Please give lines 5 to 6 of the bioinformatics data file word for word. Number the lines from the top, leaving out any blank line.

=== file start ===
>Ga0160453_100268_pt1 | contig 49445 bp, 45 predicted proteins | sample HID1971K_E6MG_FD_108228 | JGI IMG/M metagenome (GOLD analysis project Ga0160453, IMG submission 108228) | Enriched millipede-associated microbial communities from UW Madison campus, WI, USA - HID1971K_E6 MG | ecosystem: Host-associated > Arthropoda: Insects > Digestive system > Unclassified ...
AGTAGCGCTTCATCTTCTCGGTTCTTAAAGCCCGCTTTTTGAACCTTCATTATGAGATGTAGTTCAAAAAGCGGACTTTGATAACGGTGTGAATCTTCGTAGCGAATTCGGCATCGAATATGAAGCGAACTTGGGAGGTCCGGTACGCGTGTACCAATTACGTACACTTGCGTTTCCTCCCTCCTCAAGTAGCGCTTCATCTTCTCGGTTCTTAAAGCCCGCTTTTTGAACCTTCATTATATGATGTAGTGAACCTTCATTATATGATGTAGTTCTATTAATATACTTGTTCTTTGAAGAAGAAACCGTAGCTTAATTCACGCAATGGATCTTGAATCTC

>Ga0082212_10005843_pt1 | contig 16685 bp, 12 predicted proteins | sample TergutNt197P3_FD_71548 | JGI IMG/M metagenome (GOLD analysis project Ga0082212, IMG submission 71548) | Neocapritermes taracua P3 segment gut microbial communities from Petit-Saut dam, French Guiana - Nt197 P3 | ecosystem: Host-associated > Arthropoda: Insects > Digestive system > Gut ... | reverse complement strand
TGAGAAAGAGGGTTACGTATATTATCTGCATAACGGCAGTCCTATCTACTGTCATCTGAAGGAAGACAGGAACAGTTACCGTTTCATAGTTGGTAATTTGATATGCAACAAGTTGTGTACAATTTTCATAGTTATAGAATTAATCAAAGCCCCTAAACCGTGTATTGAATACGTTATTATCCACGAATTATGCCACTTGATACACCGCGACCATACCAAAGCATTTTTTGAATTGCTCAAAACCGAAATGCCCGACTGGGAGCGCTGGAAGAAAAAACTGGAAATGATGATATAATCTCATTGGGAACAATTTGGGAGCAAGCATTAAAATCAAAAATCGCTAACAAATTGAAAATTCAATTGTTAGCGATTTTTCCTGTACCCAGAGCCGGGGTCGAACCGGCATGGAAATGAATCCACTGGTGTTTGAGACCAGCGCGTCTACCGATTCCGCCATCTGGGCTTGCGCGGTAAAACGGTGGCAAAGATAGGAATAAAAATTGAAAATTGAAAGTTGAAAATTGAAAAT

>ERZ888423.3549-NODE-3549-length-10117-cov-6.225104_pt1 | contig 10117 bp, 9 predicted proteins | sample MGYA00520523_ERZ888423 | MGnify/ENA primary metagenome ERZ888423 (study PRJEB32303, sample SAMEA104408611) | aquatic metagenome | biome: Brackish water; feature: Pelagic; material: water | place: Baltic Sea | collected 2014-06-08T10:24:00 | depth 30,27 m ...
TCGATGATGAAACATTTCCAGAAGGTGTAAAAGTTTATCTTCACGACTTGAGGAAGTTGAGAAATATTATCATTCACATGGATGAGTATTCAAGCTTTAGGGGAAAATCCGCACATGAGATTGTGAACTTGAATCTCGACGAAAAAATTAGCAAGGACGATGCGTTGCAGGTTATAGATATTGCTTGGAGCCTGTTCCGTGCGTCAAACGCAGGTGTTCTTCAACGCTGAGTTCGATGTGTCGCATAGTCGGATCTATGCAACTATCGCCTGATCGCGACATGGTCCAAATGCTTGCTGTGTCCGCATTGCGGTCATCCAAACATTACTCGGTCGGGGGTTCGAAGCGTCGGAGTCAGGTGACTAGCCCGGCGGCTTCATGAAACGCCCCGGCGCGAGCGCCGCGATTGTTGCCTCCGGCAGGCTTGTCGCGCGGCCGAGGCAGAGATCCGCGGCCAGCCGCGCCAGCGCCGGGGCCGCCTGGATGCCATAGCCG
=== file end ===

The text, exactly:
>ERZ888423.3549-NODE-3549-length-10117-cov-6.225104_pt1 | contig 10117 bp, 9 predicted proteins | sample MGYA00520523_ERZ888423 | MGnify/ENA primary metagenome ERZ888423 (study PRJEB32303, sample SAMEA104408611) | aquatic metagenome | biome: Brackish water; feature: Pelagic; material: water | place: Baltic Sea | collected 2014-06-08T10:24:00 | depth 30,27 m ...
TCGATGATGAAACATTTCCAGAAGGTGTAAAAGTTTATCTTCACGACTTGAGGAAGTTGAGAAATATTATCATTCACATGGATGAGTATTCAAGCTTTAGGGGAAAATCCGCACATGAGATTGTGAACTTGAATCTCGACGAAAAAATTAGCAAGGACGATGCGTTGCAGGTTATAGATATTGCTTGGAGCCTGTTCCGTGCGTCAAACGCAGGTGTTCTTCAACGCTGAGTTCGATGTGTCGCATAGTCGGATCTATGCAACTATCGCCTGATCGCGACATGGTCCAAATGCTTGCTGTGTCCGCATTGCGGTCATCCAAACATTACTCGGTCGGGGGTTCGAAGCGTCGGAGTCAGGTGACTAGCCCGGCGGCTTCATGAAACGCCCCGGCGCGAGCGCCGCGATTGTTGCCTCCGGCAGGCTTGTCGCGCGGCCGAGGCAGAGATCCGCGGCCAGCCGCGCCAGCGCCGGGGCCGCCTGGATGCCATAGCCG